Home News How Startups Can Take the Lead On Atlanta’s Open Data Legislation During the Election

How Startups Can Take the Lead On Atlanta’s Open Data Legislation During the Election

by Muriel Vega

The City of Atlanta is about to have to make some important decisions — voting on a new mayor and city council. The new mayor and other civic leaders will play a large role in nurturing and supporting Atlanta’s startup scene. Luckily, with a greater focus on local politics, entrepreneurs and tech leaders are finding their voice to start contributing to the city’s many changes in policy.

Rohit Malhotra, founder and Executive Director of the Center for Civic Innovation, says one policy decision the City of Atlanta could use to tap into tech talent, support and retain companies, and reduce inefficiencies is an open data policy. In short, this would allow startups and other companies to see the city as a customer  — and support pilots that would use technology to improve the city.

“We understand that as entrepreneurs, things shift and they change and you just have to adapt to that. But larger institutions aren’t used to that because they’re not using data to actually inform their decision-making,” says Malhotra.

Pilots using the local government’s data are not unheard of in Atlanta. One such startup is MetroTech, which analyzes and improves real-time traffic conditions by using existing video infrastructure to deliver live output to authorities. Another major smart city pilot came from clean tech startup Rubicon Global. They have employed their app-based tracking and communications platform inside all of the city’s waste hauling trucks to collect data on waste and truck routes.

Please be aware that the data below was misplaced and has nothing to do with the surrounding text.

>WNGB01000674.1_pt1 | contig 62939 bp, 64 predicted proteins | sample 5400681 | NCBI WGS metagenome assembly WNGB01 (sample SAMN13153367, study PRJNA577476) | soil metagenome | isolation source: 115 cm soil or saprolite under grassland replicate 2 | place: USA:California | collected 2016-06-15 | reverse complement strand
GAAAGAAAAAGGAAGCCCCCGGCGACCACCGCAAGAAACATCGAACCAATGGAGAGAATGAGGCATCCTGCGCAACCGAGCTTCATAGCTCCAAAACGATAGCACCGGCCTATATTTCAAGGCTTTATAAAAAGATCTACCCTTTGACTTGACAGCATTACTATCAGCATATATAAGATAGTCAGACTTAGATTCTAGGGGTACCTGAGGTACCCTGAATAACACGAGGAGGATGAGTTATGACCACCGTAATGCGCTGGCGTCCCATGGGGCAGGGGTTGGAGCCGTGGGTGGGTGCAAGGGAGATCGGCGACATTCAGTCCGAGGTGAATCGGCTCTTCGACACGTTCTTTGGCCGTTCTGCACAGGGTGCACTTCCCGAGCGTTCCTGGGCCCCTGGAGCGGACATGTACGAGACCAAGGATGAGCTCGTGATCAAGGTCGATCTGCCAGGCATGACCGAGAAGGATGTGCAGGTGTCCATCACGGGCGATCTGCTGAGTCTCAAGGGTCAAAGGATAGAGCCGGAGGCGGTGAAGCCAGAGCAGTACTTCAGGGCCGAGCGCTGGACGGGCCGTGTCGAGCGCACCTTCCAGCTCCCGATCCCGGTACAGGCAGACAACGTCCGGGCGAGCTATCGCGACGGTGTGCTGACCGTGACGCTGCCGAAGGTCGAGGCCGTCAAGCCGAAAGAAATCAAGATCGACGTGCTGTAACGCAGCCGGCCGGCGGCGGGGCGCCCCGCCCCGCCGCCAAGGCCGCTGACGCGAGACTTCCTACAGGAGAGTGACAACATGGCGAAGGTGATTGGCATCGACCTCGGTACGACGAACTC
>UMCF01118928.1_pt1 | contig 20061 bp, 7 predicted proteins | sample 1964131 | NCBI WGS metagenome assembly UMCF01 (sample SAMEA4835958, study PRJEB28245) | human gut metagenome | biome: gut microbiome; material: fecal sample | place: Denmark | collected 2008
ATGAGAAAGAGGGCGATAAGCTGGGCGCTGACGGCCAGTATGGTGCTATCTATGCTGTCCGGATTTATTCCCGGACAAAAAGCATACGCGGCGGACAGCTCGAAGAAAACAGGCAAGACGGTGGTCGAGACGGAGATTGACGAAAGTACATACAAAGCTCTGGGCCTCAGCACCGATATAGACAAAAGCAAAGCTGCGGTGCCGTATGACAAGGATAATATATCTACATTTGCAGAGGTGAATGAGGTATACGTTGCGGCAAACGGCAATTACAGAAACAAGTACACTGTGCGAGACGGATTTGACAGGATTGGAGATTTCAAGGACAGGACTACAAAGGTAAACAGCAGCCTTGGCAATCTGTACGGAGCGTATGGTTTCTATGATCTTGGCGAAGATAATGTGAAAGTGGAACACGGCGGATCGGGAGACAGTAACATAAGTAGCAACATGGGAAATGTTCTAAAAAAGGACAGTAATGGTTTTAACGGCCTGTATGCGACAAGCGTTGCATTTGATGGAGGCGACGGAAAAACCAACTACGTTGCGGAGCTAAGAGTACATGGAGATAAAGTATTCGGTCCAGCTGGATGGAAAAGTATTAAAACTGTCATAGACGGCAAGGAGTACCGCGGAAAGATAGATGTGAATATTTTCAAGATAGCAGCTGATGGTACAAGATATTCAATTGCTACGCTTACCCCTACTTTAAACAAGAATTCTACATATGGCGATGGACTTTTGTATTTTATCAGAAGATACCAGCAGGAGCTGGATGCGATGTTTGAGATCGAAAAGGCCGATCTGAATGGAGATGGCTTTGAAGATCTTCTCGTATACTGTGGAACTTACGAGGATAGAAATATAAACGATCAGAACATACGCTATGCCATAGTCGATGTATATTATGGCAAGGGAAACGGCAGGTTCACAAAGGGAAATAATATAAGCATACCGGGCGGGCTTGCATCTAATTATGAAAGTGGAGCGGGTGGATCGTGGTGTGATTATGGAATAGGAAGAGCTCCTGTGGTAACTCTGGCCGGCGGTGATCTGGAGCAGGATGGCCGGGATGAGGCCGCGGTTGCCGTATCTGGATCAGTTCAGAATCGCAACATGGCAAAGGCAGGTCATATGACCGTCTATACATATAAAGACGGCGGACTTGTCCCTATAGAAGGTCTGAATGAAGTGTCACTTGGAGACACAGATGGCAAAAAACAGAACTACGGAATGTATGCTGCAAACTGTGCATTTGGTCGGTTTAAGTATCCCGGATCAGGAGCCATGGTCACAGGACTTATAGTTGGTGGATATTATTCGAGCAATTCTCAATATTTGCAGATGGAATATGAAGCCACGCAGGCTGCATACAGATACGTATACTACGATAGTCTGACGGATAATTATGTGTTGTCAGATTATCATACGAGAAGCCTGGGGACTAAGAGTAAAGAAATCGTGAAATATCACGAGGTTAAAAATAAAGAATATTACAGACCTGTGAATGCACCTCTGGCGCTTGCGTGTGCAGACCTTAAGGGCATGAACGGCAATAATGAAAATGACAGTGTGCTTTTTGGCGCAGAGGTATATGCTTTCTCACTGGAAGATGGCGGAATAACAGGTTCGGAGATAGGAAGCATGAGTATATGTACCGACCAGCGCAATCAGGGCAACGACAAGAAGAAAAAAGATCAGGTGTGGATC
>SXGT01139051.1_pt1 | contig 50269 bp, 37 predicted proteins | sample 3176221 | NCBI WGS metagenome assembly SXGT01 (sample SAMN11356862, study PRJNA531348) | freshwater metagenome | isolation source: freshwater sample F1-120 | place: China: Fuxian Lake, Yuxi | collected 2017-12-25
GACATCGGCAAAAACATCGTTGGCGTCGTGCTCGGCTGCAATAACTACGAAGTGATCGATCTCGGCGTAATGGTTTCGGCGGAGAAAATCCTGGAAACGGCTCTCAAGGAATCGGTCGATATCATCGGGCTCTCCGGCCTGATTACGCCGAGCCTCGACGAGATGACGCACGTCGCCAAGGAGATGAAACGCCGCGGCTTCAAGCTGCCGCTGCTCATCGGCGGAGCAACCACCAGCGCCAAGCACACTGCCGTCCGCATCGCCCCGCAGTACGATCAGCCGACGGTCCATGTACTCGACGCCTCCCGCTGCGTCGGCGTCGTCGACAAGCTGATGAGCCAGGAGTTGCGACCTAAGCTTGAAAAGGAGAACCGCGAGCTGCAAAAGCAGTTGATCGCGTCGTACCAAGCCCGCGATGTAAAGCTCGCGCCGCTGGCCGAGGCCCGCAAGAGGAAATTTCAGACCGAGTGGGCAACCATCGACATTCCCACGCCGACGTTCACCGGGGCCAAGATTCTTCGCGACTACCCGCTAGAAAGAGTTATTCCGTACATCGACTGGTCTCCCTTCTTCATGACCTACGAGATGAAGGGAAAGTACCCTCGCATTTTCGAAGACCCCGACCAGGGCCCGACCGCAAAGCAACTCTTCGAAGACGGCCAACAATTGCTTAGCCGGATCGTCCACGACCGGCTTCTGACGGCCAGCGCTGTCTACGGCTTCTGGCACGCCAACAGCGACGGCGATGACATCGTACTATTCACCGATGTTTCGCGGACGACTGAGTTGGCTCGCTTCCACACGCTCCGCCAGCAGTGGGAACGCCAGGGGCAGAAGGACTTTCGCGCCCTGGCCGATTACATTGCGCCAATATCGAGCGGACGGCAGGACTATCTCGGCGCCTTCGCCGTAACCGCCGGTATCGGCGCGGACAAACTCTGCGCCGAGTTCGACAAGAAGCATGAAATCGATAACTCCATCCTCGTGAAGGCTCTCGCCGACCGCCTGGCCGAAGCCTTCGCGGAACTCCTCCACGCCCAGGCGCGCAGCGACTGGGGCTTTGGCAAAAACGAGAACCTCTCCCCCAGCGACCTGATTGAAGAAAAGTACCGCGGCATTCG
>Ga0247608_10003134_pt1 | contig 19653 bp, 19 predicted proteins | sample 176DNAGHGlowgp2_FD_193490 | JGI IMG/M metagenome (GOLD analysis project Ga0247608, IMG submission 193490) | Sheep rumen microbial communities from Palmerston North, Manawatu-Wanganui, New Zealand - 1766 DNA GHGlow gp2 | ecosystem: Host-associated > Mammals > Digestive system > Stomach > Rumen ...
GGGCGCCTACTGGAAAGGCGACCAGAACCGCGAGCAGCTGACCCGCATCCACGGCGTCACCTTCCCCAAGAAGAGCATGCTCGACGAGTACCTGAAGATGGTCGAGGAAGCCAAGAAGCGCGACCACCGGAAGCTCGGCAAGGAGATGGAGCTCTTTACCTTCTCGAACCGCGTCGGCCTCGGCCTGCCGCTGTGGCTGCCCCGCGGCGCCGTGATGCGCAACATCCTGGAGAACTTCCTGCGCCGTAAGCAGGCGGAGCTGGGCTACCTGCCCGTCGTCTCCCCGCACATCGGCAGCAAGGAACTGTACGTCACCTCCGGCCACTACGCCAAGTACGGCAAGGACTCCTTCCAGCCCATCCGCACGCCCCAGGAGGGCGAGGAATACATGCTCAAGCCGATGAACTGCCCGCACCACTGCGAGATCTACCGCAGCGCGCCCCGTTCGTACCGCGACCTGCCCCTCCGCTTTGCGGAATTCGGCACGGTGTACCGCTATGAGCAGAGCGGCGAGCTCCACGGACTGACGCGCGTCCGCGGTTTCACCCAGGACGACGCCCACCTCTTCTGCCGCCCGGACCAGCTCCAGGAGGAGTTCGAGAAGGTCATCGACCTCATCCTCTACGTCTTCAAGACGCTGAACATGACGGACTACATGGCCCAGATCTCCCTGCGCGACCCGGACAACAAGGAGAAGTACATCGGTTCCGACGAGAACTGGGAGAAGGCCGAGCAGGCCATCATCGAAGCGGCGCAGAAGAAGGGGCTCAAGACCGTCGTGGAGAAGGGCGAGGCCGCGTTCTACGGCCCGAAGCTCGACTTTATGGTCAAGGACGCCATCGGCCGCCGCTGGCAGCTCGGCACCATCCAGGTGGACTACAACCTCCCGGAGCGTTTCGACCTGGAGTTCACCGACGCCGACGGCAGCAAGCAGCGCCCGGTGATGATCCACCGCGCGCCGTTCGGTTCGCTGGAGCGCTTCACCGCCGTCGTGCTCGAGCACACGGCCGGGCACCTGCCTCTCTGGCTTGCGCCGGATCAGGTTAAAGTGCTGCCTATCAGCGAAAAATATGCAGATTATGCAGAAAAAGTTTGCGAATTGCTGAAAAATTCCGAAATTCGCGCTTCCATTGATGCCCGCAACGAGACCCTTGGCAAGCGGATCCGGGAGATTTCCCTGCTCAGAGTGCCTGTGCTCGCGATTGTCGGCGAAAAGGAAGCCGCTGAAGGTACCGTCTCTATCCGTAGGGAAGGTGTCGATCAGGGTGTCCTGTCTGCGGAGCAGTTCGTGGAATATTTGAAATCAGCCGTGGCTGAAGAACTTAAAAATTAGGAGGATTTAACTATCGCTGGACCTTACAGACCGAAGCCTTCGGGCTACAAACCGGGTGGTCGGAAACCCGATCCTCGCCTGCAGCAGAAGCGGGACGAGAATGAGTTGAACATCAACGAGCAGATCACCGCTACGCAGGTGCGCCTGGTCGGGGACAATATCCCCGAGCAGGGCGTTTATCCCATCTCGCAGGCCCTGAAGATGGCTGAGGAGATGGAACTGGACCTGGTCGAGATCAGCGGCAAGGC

Invest Atlanta provides resources to help startups access city data and test their products. During city-supported hackathons, most recently during the ATL Thinks! Airport hackathon, developers are given access to city data to build solutions to the city’s persistent problems. The solutions that came out of this hackathon will be employed to solve pain points in Hartsfield-Jackson Airport. The Atlanta Police Department also unveiled an open crime data database in 2015 to give citizens access to historical crime data, all the way up to the last 24 hours.

Easy access to this already-public city data, without time-consuming legal hurdles, could help Atlanta solve many of its infrastructure problems. Such a policy helps residents trust their city governments and moves inclusive policy forward, says Malhotra.

Currently, 39 states and 46 localities provide data sets to data.gov, the federal government’s online open data repository. However, Atlanta doesn’t currently have an open data policy. This policy would classify access to information as a right, promoting transparency and accountability by making government data available to all residents.

“We are one of the only major cities in the United States that doesn’t have an open data policy — a policy that says that information is a right, not a privilege,” says Malhotra. “If you file a freedom of information request act, say you wanted some information about data that the city’s properties. You’re going to get a response from an attorney, it’s going to take an extended period of time, and at the end you may even be hit with a bill.”

Malhotra, currently busy leading CCI’s project VoteATL.org to educate local voters, took some time with Hype to share more about why startups should take a place at the city government table and how open data policy can both bolster economic development and inclusion within the tech community.

How can startups and entrepreneurs help shape policy within Atlanta?